As I’ve written in the past, I’ve been an on-again, off-again fan of professional wrestling for going on two decades now. In that time, I’ve had the opportunity to meet several of my favorites in person, but I never had the chance to attend a show live.
That was until last month.
Through my work here at the Herald Democrat, I was given the chance to attend my first live show with Texoma Pro Wrestling. While it was certainly different than watching it on television, I thoroughly enjoyed myself.
As a bit of background, my editor tasked members of the newsroom to write a story that is impactful, important or interesting to us by the end of the year. Initially, very few ideas came to mind as I live a fairly quiet life outside the job. However, after thinking it over, I decided to write about the local independent wrestling federation that operates out of Sherman.
The reason really was two-fold. On one hand, it gave me the opportunity to look into something I didn’t know about, namely the local wrestling scene. Secondly, at its heart, I knew that there would be a human element to the story as I talked to the men behind the personas in the ring. This may be a wrestling story, but I also felt it could be a human-interest and lifestyle story; something that I am not the most experienced at.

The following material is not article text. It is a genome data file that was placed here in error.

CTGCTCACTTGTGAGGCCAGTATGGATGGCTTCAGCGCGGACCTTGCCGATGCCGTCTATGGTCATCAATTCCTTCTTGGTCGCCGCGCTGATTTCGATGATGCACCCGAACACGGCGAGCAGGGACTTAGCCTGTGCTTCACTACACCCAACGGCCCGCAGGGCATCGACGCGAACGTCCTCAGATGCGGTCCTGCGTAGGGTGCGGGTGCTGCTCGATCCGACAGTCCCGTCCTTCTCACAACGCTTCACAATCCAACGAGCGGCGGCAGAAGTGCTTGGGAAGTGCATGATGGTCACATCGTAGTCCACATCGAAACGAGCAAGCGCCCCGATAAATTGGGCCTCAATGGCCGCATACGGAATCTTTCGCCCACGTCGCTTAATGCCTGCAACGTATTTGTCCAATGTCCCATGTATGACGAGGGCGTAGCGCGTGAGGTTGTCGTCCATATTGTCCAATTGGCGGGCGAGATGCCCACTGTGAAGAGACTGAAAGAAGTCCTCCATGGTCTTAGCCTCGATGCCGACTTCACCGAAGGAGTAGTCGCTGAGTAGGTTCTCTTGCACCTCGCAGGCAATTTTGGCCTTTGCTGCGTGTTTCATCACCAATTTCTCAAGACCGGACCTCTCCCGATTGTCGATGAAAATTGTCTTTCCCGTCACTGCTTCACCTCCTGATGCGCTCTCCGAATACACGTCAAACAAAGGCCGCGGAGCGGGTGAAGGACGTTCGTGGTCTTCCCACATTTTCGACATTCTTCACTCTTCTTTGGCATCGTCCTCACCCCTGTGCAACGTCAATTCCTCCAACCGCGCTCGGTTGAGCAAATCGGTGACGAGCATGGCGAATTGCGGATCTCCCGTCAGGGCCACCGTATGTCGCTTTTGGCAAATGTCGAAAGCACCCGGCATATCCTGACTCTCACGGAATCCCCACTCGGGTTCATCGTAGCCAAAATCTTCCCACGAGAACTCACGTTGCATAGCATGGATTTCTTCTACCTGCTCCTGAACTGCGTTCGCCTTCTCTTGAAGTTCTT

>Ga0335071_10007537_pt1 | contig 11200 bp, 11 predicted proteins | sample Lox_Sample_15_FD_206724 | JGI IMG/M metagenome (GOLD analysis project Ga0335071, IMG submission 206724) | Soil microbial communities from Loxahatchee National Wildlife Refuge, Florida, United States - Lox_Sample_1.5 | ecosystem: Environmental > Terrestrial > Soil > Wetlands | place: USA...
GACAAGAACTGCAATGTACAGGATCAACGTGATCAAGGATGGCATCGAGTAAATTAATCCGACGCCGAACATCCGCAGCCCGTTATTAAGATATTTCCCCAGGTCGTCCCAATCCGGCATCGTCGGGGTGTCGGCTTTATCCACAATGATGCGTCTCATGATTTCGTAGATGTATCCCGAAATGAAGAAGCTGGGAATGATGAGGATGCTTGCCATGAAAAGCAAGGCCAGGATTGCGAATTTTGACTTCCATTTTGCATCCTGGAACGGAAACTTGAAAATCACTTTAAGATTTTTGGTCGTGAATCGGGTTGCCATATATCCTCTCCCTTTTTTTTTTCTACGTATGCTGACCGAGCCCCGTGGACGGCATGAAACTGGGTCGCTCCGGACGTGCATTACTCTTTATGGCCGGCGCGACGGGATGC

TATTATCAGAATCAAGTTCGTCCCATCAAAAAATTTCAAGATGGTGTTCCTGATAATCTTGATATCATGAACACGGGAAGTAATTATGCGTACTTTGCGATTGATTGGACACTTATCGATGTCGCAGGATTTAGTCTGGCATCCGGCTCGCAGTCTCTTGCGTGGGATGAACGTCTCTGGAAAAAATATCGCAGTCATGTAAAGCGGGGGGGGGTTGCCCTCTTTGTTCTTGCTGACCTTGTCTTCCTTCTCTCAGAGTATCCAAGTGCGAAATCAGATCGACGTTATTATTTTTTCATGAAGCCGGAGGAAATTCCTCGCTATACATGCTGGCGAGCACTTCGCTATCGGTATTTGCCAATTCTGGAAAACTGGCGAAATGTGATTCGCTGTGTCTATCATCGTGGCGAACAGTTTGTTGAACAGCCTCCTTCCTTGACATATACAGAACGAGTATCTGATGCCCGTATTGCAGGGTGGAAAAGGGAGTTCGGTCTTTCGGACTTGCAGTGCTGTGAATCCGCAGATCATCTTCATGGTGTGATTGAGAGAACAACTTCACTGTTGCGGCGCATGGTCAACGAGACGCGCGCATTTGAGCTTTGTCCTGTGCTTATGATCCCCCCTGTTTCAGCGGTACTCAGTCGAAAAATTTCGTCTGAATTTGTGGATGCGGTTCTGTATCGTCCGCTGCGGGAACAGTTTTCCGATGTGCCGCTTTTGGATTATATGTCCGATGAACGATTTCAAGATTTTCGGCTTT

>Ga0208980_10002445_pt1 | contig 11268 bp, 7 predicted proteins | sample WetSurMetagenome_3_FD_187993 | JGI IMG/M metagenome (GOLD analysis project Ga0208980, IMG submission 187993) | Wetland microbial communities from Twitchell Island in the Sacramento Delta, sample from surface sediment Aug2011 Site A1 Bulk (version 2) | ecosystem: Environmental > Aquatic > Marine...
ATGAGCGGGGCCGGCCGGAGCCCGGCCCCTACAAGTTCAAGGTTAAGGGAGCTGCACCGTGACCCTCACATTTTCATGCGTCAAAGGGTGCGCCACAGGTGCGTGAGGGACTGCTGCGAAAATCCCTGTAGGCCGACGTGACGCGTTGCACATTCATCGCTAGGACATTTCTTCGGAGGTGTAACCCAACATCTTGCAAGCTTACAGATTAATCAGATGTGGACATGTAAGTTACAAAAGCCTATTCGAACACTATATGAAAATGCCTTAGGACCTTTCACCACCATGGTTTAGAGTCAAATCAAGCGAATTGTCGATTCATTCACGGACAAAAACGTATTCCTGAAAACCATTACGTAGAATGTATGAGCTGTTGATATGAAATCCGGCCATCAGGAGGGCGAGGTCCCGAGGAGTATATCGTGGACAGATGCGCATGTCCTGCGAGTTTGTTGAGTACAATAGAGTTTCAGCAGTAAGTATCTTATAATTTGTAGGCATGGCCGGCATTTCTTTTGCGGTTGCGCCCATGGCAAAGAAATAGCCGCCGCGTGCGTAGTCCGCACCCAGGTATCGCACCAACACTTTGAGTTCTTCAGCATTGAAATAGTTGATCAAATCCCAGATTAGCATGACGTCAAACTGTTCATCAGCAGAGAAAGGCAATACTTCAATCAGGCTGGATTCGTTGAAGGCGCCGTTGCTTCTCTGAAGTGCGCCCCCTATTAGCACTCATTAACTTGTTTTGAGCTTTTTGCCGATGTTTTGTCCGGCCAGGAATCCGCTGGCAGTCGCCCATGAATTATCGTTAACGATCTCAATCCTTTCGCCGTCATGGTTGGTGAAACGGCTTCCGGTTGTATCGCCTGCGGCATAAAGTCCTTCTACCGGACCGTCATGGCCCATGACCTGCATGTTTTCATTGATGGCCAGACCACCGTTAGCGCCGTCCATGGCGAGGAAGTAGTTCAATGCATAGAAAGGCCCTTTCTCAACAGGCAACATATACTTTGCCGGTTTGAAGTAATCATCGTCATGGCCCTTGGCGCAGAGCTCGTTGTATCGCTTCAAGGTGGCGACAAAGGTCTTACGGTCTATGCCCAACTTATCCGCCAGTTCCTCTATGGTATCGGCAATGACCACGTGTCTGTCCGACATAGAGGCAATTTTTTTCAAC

In short, the story gave me the opportunity to learn something new while honing my skills in a place I don’t usually get to use them.
What surprised me about the story was how open the guys that I spoke to were about their craft. Say what you will about the nature of wrestling, but I was still surprised by how candid they were about the job.
I know enough to know that the life of a professional wrestler can be tough; it doesn’t take one to know this. The hours (and travel) can be long, in some cases the pay barely covers the gas money, and despite the scripted nature, the bumps and falls still hurt.
All that said, it is another thing to be able to put a human face and voice to it all.